Volume 2, No. 3, Art. 21 – September 2001

Qualitative Methodology, the Historical Sociologist and Oral Societies: Re-assessing the Reliability of Remembered "Facts"

Ali A. Abdi

Abstract: With qualitative methodology now taking center stage in social sciences research, historical information in oral societies that pervasively relies on remembered categories could be sometimes fragmentary, biased, and willfully mis-located to effect a preferred relationship that may disturb or sustain currently desired power relations among groups of people. This paper will attempt to examine specific problems and challenges that pertain to the role of the historical sociologist who must not only record and interpret recalled events, but must also beware of possible "conflicts of interest" in the informant's/expert's relationship with the rest of society. The paper will use select examples from Somalia (East Africa) to show some possibilities of how and why people could manipulate historical data which, when published or reported officially, may facilitate their claim on resources and/or other preferred economic and socio-political outcomes. The paper proposes several ways to strengthen the situational reliability of the information received.

Key words: qualitative methodology, oral societies, historical sociologist, colonialism, written text (word), Somalia (Somalis)

Table of Contents

1. Introduction

2. The Historical Sociologist in the Context of this Discussion

3. The Historical Sociologist in Turbulent Somalia

3.1 Introducing Somalia

3.2 Some implications of conducting social research in Somalia

3.3 Narradigm vs. (post) colonial live

3.4 Possible ways to strengthen the relative rigor of the researchers findings

4. Conclusion

References

Author

Citation

 

1. Introduction

The prevalence of qualitative methodology in educational and other social science research has become an established fact in the last several decades. This may have been hastened by the decreasing relevance of the positivist ideology selectively colored by the growing confidence of social science researchers in the capability of qualitative research to adequately respond to the needs of observing, interpreting and analyzing educational and social development data. The philosophical underpinnings of qualitative research generally advance the notion that, contrary to the logic of the experiment, there are multiple ways of observing and explaining social and other phenomena (HAMMERSLEY & ATKINSON, 1983). [1]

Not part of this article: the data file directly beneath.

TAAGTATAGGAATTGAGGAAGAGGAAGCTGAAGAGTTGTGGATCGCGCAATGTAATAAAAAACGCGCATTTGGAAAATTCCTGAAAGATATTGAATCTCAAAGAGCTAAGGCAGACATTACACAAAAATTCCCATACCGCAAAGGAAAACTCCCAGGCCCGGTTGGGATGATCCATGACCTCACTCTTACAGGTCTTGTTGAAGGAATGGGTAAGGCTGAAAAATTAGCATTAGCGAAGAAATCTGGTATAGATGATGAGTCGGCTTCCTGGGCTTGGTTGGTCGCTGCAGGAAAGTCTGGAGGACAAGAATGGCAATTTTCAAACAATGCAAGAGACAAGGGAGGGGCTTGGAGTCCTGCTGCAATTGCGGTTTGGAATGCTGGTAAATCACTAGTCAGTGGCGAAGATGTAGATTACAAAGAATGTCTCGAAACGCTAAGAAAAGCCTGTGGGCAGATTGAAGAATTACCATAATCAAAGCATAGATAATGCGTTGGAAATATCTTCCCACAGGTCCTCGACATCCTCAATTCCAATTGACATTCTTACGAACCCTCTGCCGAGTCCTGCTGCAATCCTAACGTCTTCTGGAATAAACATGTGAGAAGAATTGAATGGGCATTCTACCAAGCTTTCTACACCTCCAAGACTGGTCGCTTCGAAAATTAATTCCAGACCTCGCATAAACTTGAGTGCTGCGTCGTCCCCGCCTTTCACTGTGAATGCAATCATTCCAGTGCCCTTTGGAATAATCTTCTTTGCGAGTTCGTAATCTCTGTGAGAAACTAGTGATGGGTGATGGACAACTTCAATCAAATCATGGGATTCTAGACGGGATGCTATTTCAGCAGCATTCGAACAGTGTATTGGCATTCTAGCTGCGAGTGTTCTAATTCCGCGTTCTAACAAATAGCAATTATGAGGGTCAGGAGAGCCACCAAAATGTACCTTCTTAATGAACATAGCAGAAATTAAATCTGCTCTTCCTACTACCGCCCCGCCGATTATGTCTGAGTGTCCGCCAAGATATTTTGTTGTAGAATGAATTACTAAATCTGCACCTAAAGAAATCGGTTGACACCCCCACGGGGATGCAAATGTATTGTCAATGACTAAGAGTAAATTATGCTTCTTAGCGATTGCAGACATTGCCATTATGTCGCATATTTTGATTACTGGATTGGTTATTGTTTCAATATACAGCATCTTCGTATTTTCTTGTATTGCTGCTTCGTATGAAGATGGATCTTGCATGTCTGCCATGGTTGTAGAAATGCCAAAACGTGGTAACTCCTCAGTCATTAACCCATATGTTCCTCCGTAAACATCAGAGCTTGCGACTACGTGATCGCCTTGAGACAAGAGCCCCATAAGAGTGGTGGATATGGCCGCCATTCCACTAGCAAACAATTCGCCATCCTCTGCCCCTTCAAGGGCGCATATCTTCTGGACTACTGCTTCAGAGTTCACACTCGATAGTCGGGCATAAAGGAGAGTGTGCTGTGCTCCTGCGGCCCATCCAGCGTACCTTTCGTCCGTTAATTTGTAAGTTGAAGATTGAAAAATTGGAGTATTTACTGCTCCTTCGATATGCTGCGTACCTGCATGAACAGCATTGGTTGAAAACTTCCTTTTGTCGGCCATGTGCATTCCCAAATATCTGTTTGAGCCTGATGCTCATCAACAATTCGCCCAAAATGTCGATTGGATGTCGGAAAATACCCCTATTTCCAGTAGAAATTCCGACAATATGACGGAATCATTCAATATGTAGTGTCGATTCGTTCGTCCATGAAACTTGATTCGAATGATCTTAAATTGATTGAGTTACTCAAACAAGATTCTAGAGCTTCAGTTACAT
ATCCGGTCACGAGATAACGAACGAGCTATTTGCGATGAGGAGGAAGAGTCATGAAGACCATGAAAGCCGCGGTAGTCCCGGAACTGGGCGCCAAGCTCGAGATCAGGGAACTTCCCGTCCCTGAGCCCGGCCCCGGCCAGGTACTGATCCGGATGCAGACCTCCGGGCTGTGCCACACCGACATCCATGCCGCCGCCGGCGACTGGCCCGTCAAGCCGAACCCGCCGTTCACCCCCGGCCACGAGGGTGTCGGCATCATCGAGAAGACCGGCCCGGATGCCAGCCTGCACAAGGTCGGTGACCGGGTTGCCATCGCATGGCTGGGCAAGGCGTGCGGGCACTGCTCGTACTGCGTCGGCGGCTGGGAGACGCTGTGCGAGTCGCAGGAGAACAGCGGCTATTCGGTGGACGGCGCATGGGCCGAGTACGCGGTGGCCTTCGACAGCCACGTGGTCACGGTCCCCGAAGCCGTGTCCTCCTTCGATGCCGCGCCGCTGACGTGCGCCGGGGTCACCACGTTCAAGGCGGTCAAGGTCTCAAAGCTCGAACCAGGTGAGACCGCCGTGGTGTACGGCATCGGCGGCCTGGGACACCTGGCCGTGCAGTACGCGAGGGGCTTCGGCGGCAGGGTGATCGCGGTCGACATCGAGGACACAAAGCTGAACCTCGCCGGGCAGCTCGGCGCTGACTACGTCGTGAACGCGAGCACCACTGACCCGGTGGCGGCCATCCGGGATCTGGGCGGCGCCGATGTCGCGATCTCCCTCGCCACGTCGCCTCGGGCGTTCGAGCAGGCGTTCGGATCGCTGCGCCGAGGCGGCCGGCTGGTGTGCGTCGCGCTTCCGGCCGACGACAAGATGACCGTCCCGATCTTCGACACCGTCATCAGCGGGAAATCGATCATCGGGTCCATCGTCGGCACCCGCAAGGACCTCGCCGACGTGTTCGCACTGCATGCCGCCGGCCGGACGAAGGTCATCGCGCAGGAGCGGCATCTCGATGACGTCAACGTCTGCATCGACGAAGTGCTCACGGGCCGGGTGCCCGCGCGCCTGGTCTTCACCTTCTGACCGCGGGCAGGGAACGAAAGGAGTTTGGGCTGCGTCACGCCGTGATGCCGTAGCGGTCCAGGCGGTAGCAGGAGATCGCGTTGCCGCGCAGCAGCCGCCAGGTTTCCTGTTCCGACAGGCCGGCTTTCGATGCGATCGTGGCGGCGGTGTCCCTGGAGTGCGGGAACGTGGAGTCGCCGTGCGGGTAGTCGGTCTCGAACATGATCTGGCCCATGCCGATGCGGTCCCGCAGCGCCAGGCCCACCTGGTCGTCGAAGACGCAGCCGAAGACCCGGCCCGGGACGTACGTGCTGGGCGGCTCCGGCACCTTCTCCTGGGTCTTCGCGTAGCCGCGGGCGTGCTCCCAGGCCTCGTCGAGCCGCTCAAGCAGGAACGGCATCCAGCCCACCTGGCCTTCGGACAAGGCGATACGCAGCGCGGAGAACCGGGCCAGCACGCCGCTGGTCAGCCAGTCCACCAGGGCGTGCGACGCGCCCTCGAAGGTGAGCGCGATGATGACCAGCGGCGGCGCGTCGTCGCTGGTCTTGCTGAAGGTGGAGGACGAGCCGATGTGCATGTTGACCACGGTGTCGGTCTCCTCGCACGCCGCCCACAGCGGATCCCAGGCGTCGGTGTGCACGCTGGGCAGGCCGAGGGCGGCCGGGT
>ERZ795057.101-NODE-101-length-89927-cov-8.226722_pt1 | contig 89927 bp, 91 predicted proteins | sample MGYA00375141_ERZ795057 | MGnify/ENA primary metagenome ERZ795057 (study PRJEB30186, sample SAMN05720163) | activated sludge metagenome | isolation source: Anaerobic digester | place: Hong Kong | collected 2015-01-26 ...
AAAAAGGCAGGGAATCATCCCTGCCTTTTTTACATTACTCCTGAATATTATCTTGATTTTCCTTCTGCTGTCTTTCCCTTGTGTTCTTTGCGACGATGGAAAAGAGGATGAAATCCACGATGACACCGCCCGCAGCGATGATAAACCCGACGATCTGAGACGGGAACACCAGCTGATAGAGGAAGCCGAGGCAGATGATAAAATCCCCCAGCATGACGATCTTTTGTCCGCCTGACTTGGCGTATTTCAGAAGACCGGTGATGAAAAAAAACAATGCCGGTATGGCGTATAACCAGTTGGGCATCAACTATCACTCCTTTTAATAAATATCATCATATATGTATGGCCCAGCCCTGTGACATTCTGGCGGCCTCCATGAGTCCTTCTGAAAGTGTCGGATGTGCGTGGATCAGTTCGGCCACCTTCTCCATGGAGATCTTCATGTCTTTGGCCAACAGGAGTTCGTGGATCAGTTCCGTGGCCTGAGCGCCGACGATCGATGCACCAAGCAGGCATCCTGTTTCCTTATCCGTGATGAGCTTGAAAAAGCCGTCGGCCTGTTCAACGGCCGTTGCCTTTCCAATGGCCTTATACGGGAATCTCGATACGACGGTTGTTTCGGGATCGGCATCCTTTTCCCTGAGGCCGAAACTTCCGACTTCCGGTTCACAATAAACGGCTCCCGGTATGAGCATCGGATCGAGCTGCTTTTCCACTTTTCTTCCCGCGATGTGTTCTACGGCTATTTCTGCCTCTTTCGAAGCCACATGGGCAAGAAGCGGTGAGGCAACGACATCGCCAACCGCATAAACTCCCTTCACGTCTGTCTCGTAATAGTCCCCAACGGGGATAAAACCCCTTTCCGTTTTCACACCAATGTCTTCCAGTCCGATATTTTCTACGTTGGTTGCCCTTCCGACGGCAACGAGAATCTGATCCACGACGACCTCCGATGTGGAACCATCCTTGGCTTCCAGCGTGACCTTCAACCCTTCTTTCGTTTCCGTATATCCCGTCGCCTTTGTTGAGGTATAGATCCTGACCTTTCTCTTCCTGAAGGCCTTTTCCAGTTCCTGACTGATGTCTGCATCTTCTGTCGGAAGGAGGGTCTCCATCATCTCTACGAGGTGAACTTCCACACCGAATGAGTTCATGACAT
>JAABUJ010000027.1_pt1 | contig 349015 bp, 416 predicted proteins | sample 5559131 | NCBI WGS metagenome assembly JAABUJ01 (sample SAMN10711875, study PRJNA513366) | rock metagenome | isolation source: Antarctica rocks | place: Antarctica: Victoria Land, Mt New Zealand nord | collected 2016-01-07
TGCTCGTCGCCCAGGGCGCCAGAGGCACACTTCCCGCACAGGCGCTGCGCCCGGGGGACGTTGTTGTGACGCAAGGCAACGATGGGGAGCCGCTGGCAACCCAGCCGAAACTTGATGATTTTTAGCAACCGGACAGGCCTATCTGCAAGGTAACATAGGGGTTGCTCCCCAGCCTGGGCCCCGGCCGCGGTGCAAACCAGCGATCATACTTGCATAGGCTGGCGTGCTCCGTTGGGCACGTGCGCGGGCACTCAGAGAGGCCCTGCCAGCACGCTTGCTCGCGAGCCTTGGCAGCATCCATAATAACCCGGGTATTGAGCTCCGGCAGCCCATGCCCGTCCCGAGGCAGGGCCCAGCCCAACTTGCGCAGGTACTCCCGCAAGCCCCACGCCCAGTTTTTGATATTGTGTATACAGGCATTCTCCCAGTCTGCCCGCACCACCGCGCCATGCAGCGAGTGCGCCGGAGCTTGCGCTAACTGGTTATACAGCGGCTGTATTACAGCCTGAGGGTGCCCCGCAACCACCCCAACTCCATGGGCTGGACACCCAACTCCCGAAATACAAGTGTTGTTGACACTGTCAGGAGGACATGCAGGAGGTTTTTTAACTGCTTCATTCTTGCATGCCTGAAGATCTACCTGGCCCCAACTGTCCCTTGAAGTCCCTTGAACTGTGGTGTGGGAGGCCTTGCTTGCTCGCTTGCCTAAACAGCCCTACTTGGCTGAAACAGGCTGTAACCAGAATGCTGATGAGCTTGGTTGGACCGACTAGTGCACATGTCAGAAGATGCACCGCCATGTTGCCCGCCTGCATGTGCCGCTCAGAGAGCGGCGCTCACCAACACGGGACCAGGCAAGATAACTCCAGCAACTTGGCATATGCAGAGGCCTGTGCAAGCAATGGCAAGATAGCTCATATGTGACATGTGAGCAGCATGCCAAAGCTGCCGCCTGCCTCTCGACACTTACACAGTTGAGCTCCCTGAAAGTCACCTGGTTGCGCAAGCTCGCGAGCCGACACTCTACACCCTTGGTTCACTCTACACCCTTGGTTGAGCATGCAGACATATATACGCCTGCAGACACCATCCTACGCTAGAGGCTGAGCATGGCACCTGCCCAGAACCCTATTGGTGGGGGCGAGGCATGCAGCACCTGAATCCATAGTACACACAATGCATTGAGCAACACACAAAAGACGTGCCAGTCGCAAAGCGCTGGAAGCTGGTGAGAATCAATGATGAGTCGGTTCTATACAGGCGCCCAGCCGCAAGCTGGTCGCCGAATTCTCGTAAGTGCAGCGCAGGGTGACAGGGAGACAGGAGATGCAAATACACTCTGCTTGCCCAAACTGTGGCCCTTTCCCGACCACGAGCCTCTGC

From my perspective in particular, the publication of Elliot EISNER's "The Enlightened Eye" (1991), has affirmed the point that people's perceptions of things, issues and relationships are generally influenced and even determined, not necessarily by a constant and concrete set of scientific rules, but by how we approach and view different and diverse life situations. It should be clear to most of us, therefore, that in the place of the purely test-and-control experimental method of the so-called empirical sciences (see KERLINGER, 1986), qualitative research would suffice the case and even serve better in almost all social science investigations. In corroborating the importance of the qualitative method for the multiple realities of the social world, MERRIAM and SIMPSON (2000, p.97) write:

"The Key philosophical assumption upon which all types of qualitative research are based, is the view that reality is constructed by individuals in interaction with their social world. Thus, there are many realities rather than one observable, measurable reality which is key to research based in the positivist paradigm." [2]

Collaterally and quite interestingly, the advancement of qualitative methodology might have also been aided by an ongoing philosophical evolution in the world of the physical sciences. This "softening" of positivism may be selectively but quite deliberately responding to the increasing pressures that are being exerted on scientific "logicism" to variably explain and diffusely situate the social needs, relationships and possibilities that their experiments deal with. As the Harvard Physicist Gerald HOLTON (1998) says, the culture, i.e., the social milieu in which any scientific experiment or a scientific breakthrough takes place heavily shapes initial objectives as well as the results and intended uses of any research project. More broadly, Amit GOSWAMI, another physicist, affirms in his book, "The Self Aware Universe" (1993), how matter and the physical instruments we employ to make sense of it are shaped by tradition or culture via the collective conscience that guides us, for better or worse, in a given epoch of our lives. [3]